As I was watching the finale of Mad Men, a thought occurred. I realized that despite his good looks and suave demeanor, Don Draper didn’t have many friends. And even though Peggy has a cool, untamed charisma, she isn’t the most popular girl at the ball. Even Joan and Roger, with their magnetic charms, didn’t hold on to many personal relationships outside the office.
The few friendships these characters have are in or closely tied to the office. Arguably, lack of friendship is the least of these characters’ issues. But this lack of external friends coerces them into closer relationships with their colleagues. If Don is having an existential crisis, who does he call? Peggy. And vice versa. Who does Roger leave his fortune to? Joan. These actions elevate the relationships beyond that of coworkers. These characters are friends. But is that a good thing?
The “friend at work” argument is a hot topic, even controversial at times. For good reason, too. At first glance, it does seem counterintuitive to have a close personal relationship with someone that you might have to take off a project or give an honest opinion about in a review. The state of your relationship could skew your judgement and interests. That aligns with common conceptions of human tendency. I get it.
But Donald Clifton, educational psychologist and founder of Gallup, believes otherwise. Which is why the Q12 poll included a question about workplace productivity. Why? He asserts that it’s one of the biggest factors in employees’ productivity.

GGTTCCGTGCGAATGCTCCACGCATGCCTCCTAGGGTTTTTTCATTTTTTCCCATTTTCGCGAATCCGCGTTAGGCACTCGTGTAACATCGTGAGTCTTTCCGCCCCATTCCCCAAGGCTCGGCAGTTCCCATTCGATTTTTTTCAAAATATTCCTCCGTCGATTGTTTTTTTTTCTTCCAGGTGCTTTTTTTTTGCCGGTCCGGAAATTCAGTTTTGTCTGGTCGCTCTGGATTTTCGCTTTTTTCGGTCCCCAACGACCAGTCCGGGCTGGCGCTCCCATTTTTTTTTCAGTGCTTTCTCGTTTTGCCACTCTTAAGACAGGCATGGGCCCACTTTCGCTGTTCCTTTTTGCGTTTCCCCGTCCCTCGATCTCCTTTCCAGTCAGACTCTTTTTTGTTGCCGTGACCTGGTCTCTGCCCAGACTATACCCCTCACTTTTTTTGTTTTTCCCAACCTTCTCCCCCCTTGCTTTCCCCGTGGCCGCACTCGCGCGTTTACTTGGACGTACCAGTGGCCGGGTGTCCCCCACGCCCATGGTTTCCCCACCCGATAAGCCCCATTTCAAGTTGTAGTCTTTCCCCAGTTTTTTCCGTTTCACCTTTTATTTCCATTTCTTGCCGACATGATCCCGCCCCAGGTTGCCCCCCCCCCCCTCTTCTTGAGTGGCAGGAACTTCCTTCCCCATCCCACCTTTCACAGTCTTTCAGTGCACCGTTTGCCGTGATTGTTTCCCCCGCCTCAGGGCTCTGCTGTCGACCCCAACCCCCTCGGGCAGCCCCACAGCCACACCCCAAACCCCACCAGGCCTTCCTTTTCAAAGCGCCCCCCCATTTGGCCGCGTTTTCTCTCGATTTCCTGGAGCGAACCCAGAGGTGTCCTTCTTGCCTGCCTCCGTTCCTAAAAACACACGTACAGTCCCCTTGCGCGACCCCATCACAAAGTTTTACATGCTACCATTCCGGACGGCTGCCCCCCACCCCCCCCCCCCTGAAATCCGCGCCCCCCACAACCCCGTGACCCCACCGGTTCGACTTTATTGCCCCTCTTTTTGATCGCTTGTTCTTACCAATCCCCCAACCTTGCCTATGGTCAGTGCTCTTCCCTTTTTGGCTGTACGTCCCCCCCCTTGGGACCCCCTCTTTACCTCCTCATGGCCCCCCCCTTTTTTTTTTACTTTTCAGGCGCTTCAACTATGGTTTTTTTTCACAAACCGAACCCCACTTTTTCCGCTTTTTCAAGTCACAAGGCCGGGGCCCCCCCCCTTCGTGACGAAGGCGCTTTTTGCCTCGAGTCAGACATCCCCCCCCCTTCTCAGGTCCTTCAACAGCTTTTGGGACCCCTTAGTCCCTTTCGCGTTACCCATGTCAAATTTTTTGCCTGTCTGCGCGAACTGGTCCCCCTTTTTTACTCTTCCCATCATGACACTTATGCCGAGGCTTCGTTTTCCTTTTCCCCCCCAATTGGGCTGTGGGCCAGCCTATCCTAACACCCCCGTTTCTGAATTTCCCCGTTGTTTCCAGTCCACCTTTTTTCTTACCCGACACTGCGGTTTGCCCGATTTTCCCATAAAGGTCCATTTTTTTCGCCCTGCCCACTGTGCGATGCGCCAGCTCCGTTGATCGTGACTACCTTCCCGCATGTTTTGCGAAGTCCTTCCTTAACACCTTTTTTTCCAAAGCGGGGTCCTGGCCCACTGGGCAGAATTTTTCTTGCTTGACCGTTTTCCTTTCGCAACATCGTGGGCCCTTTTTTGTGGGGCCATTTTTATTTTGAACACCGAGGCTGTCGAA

In a study conducted by Gallup, they pit two groups, one of friends and one of “acquaintances” together in two productivity tasks. The first centered on collaborative creative concepting, the second involved model-building. And the results were surprisingly cut and dried. According to New York Magazine,
“Friends were more committed at the start of a project, showed better communication while doing the activity, and offered teammates positive encouragement every step of the way. They also evaluated ideas more critically and gave one another feedback when they went off course.”
Friendships at work also statistically yield higher productivity. TED released some of their research that found a happier emotional workplace resulted in more motivated workers. Having friends at work helps employees build that environment. When we work with people with whom we have a personal relationship, more is at play than work. This “social pressure to do a good job can often serve as a stronger motivator than anything a boss can say.” Simply put, you don’t want to let down your friends.
But as a company, what can you do to help your employees find friends in other employees? In Tribe’s client work, we’ve found that when employees interact with colleagues outside the workplace context it helps break down common office barriers. Create opportunities for employees to interact in low-stress situations and allow them to form friendships organically.
Need help? Give Tribe a call. We’d be happy to help.